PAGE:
Decommitments of Standout Players Lead to Various Reactions

No matter which way you view the decommitment of a highly ranked player, there are going to be dissenting views that don't agree with your personal evaluation.

When a player such as Mike Harley decommits, the reactions come quickly, and fall into a few different categories. There's the “Our school is better off without him” response, the “Our school can't recruit great players” angle, the “This class is falling apart” analysis and the “We want players who want to be here” sentiment, among others. There's no right or wrong response, as most of these have truths at their core. The ones that don't, such as those that cast aspersions or make judgments on a player's character, arent included here. Such views are unfair, don't have access to all the information (in truth, no one does), and serves no good purpose.

So, back to those reactions. Those who see the decommitment as a standard for the recruiting class as a whole tend to overlook the big picture, and the several successes in the class. Whether that's human nature or just a sign of the times, negatives draw many more reactions that positives. This occurs across the college athletics world – heck, it occurs across the world in general. For example, there's much more noise generated, and more overt activity, in response to poor coaching jobs than there are to successful ones. While contract renegotiations for a coach that wins a few league titles or a national championship are usually quiet, there's tons of heat generated for one that has a few down seasons. Boosters mobilize and sometimes promise buyout help. Message boards and social media are aflame. Success is met with a “This is what we should be expecting” response while losses get the “This is not acceptable” evaluation. So, is trying to take a wider view a necessary step in reconciling these views?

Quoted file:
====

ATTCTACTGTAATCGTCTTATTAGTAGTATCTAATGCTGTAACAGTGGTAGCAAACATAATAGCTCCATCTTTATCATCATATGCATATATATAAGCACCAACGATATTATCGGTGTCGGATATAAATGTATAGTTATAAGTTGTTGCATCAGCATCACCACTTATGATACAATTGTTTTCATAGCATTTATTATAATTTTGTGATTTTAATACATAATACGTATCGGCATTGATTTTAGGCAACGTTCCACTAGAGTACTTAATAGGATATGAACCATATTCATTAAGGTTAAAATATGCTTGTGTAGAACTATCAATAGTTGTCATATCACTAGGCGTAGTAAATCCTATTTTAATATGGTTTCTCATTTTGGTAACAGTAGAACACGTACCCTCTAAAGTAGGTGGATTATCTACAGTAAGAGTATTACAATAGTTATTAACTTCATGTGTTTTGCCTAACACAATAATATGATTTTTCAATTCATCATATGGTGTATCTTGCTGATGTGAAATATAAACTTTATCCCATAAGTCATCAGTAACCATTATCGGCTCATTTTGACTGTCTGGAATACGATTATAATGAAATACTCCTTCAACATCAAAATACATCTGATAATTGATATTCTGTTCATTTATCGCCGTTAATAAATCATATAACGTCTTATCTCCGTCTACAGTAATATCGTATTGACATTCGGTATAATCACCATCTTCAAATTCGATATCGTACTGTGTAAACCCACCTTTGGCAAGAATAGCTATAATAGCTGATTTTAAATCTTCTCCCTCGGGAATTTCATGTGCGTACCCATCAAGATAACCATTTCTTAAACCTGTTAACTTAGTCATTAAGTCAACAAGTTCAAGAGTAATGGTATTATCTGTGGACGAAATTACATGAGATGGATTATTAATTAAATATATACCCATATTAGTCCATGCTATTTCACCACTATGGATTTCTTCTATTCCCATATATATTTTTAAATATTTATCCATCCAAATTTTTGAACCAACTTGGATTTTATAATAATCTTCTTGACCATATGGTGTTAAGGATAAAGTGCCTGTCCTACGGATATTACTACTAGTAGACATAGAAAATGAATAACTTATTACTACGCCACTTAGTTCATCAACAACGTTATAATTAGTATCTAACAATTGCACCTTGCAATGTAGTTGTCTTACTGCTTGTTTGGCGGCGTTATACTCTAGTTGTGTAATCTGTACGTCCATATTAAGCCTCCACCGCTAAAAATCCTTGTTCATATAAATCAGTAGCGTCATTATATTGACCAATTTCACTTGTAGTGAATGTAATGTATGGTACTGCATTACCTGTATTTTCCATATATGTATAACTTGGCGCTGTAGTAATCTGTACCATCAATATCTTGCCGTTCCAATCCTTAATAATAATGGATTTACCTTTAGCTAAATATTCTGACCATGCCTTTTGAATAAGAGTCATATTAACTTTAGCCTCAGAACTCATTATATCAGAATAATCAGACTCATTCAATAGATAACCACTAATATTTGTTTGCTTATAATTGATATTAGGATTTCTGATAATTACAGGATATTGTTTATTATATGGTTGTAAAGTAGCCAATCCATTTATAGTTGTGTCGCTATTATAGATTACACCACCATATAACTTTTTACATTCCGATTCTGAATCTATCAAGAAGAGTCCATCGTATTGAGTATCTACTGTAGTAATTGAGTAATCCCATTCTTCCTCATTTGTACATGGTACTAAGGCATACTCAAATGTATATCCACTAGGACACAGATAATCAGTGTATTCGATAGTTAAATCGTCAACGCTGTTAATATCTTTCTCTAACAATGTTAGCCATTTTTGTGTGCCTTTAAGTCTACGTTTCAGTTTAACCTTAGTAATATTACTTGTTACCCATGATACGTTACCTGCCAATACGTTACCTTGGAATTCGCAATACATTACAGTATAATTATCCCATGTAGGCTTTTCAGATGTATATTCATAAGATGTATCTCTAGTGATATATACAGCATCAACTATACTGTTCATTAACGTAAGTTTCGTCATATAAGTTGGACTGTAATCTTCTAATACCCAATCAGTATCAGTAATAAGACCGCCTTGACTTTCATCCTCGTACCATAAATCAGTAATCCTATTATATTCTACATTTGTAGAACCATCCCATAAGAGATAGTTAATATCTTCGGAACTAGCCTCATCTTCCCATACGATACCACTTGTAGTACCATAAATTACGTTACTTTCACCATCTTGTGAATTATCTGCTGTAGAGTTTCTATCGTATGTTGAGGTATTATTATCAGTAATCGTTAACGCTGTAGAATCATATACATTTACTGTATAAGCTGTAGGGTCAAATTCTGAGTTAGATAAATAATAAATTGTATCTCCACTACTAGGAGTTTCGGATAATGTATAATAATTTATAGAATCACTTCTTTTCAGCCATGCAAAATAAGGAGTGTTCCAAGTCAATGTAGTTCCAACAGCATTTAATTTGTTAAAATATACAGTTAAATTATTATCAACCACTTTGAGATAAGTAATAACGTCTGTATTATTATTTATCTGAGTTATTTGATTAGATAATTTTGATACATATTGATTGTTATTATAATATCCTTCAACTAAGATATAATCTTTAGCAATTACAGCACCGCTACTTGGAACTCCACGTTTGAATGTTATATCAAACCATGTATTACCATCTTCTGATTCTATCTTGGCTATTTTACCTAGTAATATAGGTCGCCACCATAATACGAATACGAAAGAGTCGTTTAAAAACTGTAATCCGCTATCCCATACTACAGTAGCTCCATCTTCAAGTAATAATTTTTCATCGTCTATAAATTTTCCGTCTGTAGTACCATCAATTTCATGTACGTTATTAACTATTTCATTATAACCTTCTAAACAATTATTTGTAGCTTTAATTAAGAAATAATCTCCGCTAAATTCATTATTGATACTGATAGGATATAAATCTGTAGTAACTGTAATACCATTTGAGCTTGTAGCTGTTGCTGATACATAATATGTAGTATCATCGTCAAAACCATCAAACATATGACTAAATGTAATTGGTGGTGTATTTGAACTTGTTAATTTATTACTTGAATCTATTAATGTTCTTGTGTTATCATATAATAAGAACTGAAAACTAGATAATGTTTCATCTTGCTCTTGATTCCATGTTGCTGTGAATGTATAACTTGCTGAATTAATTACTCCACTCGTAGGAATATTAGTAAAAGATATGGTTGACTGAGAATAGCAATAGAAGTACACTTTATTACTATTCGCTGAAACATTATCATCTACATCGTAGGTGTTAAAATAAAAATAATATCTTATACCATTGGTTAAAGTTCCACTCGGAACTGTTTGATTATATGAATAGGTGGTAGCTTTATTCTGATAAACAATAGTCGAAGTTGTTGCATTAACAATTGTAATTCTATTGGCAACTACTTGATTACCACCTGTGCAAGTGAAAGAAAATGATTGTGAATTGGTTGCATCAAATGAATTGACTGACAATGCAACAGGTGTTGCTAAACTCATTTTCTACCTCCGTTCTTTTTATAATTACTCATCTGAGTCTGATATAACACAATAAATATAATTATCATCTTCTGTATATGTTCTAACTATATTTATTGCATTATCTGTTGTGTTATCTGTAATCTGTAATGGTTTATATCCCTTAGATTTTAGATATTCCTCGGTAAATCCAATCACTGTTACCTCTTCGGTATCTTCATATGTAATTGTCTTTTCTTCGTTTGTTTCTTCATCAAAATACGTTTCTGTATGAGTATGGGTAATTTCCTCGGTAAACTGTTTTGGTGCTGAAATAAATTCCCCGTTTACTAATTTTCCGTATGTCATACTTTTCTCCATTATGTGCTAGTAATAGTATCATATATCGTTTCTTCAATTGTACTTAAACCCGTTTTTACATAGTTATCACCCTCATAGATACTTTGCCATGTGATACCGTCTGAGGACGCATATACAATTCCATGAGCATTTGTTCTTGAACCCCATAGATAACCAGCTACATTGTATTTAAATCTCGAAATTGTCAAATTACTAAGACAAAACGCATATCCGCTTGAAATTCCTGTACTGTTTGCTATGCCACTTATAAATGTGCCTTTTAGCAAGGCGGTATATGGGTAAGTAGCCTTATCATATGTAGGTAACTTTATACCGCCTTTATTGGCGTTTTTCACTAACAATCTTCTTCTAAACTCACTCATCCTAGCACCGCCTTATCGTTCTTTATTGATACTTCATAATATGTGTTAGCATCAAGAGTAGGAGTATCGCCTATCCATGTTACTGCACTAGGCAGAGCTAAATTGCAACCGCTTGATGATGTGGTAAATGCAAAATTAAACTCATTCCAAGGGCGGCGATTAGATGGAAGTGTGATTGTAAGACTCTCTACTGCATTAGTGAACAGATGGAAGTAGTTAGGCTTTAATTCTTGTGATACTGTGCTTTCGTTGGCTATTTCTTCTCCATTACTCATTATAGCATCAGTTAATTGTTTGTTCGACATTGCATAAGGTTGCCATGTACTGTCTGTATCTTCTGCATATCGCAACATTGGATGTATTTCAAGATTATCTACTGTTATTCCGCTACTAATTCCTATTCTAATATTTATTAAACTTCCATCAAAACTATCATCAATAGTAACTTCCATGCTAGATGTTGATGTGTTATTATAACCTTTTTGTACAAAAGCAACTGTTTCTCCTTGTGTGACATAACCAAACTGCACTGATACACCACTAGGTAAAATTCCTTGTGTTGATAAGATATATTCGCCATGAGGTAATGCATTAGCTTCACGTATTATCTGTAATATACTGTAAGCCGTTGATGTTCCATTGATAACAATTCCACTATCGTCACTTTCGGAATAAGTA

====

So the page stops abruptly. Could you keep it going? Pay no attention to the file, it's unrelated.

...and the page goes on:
Those who see a decommitment as indicative of not being able to get truly great players, or as a sign of failure on the part of the athletic staff, will view any explanations as either rationalization or excuse-making. That's not the intent here, but it's often judged as such. It's not the job here to provide shielding for West Virginia or to espouse its side of things, but it's tough to see what else the Mountaineer coaching staff could have done in this situation.

The opposite side, though, also has merit. Again looking at this case specifically, this was a hit for WVU. It had invested a ton of time in Harley, had received multiple assurances that he was solid, and had to think things were good at some points, especially when he announced he was shutting down his recruitment. WVU didn't stop working on him, but he again switched gears with more official visits elsewhere, leading to the difficult decision to cut ties. Whatever the evaluation of that choice, there's no doubt that West Virginia wanted Harley, had him (at least in its view) for a long time, and then had to change up just ten days from Signing Day. That's not good.

Bouncing back again, though, West Virginia does have other wide receiver candidates it is involved with, including Reggie Roberson, Danny Davis and Isaac Zico. It has two signees already enrolled (David Sills, Dominique Maiden) as well as solid commitments in Alec Sinkfield and Tevin Bush (Bush could als be a running back, but he clearly has receiving skills). Some of these players might end up being better than Harley. Or, Harley might wind up being a star, and the best of this group. Those positions are taken and argued by a number of people, but as of now they are just opinions and projections.

Mo matter how it turns out, it's still tough to assign a label to the entire process. Was WVU making the correct choice to wait so long to make a scholarship ultimatum? Did Harley give it an indication that it was out of the running during his official visit, or was it just his insistence at continuing the process? Should a hard line be taken on visits to other schools after a commitment is received? These are struggles that most every school faces, and again, there's no right or wrong answer. That doesn't stop the heat of the debate, though.

Unfortunately, it also continues to detract from discussion or evaluation of those that remain solidly committed, even when they weigh in on the side of the school, Darius Stills , who was also on his official visit, tweeted his support for West Virginia and his teammates:

”Even tho we just lost a Mountaineer, WVU still got a hell of a 2017 class coming in ready to work #Mountaineers”

Maybe that's the best reaction to have?

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